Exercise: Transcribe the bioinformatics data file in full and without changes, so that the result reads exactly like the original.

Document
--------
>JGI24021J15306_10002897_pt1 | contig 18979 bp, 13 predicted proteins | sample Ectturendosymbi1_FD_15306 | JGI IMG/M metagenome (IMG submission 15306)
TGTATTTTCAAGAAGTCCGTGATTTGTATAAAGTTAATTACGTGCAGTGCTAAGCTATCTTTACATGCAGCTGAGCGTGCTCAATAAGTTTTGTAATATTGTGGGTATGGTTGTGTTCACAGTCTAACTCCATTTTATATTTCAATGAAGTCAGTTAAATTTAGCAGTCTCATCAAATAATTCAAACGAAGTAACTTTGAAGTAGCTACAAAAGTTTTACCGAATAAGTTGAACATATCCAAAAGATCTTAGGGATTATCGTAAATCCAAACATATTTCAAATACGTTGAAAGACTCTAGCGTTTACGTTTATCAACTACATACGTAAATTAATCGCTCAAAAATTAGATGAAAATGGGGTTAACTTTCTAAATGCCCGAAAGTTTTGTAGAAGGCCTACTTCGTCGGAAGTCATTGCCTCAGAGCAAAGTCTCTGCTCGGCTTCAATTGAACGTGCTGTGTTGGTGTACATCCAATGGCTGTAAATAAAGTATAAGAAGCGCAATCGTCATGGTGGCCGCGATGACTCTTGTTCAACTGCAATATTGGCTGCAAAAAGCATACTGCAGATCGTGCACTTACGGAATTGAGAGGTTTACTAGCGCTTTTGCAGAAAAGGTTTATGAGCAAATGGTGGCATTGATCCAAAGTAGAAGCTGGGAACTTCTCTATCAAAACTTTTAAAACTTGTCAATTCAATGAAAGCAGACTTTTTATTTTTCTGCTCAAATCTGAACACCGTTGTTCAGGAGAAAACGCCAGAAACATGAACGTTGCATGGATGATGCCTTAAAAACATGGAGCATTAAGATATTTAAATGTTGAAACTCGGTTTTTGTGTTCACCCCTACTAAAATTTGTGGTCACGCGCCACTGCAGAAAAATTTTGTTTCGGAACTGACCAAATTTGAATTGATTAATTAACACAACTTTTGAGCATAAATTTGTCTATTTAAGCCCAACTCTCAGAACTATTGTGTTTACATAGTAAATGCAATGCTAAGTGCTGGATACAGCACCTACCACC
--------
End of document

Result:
>JGI24021J15306_10002897_pt1 | contig 18979 bp, 13 predicted proteins | sample Ectturendosymbi1_FD_15306 | JGI IMG/M metagenome (IMG submission 15306)
TGTATTTTCAAGAAGTCCGTGATTTGTATAAAGTTAATTACGTGCAGTGCTAAGCTATCTTTACATGCAGCTGAGCGTGCTCAATAAGTTTTGTAATATTGTGGGTATGGTTGTGTTCACAGTCTAACTCCATTTTATATTTCAATGAAGTCAGTTAAATTTAGCAGTCTCATCAAATAATTCAAACGAAGTAACTTTGAAGTAGCTACAAAAGTTTTACCGAATAAGTTGAACATATCCAAAAGATCTTAGGGATTATCGTAAATCCAAACATATTTCAAATACGTTGAAAGACTCTAGCGTTTACGTTTATCAACTACATACGTAAATTAATCGCTCAAAAATTAGATGAAAATGGGGTTAACTTTCTAAATGCCCGAAAGTTTTGTAGAAGGCCTACTTCGTCGGAAGTCATTGCCTCAGAGCAAAGTCTCTGCTCGGCTTCAATTGAACGTGCTGTGTTGGTGTACATCCAATGGCTGTAAATAAAGTATAAGAAGCGCAATCGTCATGGTGGCCGCGATGACTCTTGTTCAACTGCAATATTGGCTGCAAAAAGCATACTGCAGATCGTGCACTTACGGAATTGAGAGGTTTACTAGCGCTTTTGCAGAAAAGGTTTATGAGCAAATGGTGGCATTGATCCAAAGTAGAAGCTGGGAACTTCTCTATCAAAACTTTTAAAACTTGTCAATTCAATGAAAGCAGACTTTTTATTTTTCTGCTCAAATCTGAACACCGTTGTTCAGGAGAAAACGCCAGAAACATGAACGTTGCATGGATGATGCCTTAAAAACATGGAGCATTAAGATATTTAAATGTTGAAACTCGGTTTTTGTGTTCACCCCTACTAAAATTTGTGGTCACGCGCCACTGCAGAAAAATTTTGTTTCGGAACTGACCAAATTTGAATTGATTAATTAACACAACTTTTGAGCATAAATTTGTCTATTTAAGCCCAACTCTCAGAACTATTGTGTTTACATAGTAAATGCAATGCTAAGTGCTGGATACAGCACCTACCACC